5.      FamilySearch is always in need of indexing assistance. Quoting from Cynthia Turk’s handout, "There are some interesting projects (waiting here) where you might learn some history, about types of records or enhance your transcribing skills on early documents.” Click to to learn more and take the virtual tour.


6.      Our National Archives offers a Citizen Archivist project that involves transcribing, tagging and/or adding comments to digitized documents. Check it out at


7.      How about Random Acts of Genealogical Kindness, ? This is a really wonderful opportunity! You sign up for where you live if you are willing to visit a local cemetery and photo a tombstone or go to a local library or courthouse for somebody who cannot come in person for whatever reason.


I could probably go on with a list counting up to ten pages but you get the idea. IF you want to give some time to “paying it forward,” here are some opportunities for you. Remember that 2021 will come to December once again and what will you have to show for your twelve months’ of time?

Tuesday, January 19, 2021

January Brain Teasers

 It is my opinion that my brain has smoldered and maybe moldered a bit during these last months of social inactivity. Perhaps you too? We need our fully-functioning brain to utilize genealogy tools and to solve our research problems, right?  In my effort to help us all (smile), here are some brain teasers to get you going again:

1. Five NFL teams are named after real and made-up birds. What are they?

2.  What word can you come up with that has the most vowels?

3. Why did King Charles II (1660-1685)  want ravens kept at the Tower of London?

4.  Do you, or does your family, today, really have a heraldic crest?

5.  What years were the U.S. Mortality Censuses taken?

6.  Which is over-all the most nutritious, an apple or an orange?

7.  Would you vote thumbs up or down for the new state of Columbia? (Eastern WA and Northern ID)  Why or why not?

8.  After about how many years are graves in Germany recycled?

9.  When was EWGS founded?  How long have you been a member?

10. Stating and then sharing a goal usually aids towards its implementation and ultimate completion. What is your goal for 2021?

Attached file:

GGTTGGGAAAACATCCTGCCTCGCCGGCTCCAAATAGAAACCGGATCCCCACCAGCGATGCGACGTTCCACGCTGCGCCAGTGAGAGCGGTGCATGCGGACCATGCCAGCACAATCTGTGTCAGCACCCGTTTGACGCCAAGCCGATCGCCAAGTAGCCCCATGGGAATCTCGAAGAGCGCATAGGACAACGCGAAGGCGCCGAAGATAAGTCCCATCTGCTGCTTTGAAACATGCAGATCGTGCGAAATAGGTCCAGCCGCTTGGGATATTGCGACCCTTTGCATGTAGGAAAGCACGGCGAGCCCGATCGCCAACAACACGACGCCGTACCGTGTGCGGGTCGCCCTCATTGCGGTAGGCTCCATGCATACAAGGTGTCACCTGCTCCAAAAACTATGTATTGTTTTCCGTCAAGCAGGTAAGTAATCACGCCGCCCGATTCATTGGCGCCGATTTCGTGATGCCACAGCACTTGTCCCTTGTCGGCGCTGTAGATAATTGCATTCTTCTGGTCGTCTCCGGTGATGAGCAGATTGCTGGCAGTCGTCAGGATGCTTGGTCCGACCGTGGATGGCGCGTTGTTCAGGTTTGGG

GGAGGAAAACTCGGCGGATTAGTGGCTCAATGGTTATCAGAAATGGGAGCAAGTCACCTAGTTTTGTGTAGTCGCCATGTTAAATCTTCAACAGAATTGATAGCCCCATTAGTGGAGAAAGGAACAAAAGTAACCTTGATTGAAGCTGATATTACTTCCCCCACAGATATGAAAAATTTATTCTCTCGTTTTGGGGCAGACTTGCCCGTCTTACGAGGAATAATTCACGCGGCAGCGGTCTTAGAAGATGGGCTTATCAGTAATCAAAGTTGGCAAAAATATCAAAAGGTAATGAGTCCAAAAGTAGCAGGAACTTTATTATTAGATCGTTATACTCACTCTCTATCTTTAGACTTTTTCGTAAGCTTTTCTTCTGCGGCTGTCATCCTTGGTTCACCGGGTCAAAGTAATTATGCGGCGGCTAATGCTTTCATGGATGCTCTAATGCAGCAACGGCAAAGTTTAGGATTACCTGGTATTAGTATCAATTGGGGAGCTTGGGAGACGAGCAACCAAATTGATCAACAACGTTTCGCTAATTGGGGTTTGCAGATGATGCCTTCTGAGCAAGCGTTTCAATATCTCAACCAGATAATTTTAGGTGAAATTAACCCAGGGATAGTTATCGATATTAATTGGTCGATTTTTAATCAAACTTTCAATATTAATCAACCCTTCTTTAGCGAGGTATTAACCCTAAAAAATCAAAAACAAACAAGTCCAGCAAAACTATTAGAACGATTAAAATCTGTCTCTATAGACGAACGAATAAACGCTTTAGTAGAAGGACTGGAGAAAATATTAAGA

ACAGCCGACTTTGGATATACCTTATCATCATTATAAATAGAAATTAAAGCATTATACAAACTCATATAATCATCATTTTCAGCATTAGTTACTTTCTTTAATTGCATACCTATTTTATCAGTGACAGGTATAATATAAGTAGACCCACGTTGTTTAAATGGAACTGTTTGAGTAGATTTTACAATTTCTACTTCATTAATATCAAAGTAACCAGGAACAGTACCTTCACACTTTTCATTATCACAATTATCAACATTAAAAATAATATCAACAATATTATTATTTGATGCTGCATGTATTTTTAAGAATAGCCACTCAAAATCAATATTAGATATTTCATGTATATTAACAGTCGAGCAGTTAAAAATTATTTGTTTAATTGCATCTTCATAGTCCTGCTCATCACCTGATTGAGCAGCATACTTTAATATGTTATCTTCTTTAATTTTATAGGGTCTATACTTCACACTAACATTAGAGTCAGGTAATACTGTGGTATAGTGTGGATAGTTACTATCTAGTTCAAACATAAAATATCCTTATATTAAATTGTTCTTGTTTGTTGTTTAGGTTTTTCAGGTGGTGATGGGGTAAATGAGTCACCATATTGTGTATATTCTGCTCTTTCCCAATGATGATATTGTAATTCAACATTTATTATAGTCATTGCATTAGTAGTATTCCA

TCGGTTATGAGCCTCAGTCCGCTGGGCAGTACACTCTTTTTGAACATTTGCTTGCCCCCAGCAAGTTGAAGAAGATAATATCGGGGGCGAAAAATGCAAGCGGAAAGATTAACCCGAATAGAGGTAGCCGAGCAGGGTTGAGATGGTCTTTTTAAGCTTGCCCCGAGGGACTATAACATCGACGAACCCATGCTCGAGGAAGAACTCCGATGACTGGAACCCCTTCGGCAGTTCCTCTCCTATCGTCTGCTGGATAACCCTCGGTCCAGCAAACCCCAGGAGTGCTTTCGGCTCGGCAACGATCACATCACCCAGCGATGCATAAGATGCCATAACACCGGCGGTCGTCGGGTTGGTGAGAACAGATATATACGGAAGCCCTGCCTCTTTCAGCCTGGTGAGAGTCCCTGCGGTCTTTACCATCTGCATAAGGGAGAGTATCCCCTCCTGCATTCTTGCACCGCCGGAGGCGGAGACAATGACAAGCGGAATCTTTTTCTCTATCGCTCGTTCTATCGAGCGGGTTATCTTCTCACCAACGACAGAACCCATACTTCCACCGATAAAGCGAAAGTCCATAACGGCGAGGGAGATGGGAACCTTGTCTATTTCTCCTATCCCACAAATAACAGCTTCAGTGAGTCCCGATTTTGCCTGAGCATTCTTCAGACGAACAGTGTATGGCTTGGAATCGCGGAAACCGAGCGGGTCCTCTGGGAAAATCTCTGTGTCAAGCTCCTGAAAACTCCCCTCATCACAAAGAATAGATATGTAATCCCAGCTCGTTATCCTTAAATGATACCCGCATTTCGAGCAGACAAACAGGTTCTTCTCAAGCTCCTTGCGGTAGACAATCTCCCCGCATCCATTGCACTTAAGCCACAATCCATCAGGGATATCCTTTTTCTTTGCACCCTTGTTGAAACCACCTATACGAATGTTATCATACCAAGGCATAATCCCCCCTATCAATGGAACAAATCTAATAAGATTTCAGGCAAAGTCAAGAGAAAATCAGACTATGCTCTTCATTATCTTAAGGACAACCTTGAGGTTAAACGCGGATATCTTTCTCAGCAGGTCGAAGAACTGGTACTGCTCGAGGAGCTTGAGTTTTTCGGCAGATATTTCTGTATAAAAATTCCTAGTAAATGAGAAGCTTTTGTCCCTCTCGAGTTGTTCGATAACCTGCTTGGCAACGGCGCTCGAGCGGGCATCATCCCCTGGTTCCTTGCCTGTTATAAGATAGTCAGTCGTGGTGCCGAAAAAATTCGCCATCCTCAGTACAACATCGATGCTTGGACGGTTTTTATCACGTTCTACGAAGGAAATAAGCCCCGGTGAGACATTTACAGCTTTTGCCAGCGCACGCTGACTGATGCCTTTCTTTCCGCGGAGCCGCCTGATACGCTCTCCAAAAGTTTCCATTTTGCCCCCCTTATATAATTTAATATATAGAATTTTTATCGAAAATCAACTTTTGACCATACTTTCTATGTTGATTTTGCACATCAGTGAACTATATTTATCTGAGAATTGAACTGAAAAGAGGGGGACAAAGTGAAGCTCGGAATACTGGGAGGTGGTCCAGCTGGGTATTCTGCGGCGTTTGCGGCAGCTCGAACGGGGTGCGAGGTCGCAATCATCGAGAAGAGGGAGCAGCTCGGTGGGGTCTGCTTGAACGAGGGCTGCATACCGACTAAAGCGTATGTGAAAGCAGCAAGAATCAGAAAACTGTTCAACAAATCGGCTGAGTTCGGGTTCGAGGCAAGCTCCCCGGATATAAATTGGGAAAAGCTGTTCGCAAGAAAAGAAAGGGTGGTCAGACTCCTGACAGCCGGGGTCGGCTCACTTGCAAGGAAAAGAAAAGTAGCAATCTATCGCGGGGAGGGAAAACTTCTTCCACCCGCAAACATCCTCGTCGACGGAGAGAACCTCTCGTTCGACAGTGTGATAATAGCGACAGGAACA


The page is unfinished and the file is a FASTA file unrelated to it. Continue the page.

LOVE to have your answers. Copy/paste/retype/whatever, if you wish, to me, Donna, at

Friday, January 15, 2021

James Tanner's Rules for Genealogy


James Tanner’s Genealogy’s Star blog, 11 July 2020:


A New Rule of Genealogy Discovered: Number Thirteen

 Here are the previous 12 Rules.

·                     Rule One: When the baby was born, the mother was there.

·                     Rule Two: Absence of an obituary or death record does not mean the person is still alive.

·                     Rule Three: Every person who ever lived has a unique birth order and a unique set of biological parents.

·                     Rule Four: There are always more records.

·                     Rule Five: You cannot get blood out of a turnip. 

·                     Rule Six: Records move. 

·                     Rule Seven: Water and genealogical information flow downhill

·                     Rule Eight: Everything in genealogy is connected (butterfly)

·                     Rule Nine: There are patterns everywhere

·                     Rule Ten: Read the fine print

·                     Rule Eleven: Even a perfect fit can be wrong

·                     Rule Twelve: The end is always there

As I said back in November of 2019, you never know, there might be another rule somewhere out there in the genealogical universe waiting to be discovered. Well, here it is:


Rule Thirteen: Genealogists abhor a blank field

 Other than my obvious borrowing from the old scientific saying from physics known as, horror vacui, or plenism, commonly stated as "nature abhors a vacuum," attributed to Aristotle, this came to me as I was correcting entries in the Family Tree. It seems like some genealogists are compelled to fill in a blank even if they have no idea what should go there. Hmm. I might say that some people are compelled to fill in a blank even if they have no idea what should go there and not attribute all that extra stuff to genealogists but in my experience, it is genealogists that obsess over empty fields such as birthdates before there could possibly have been any birth records.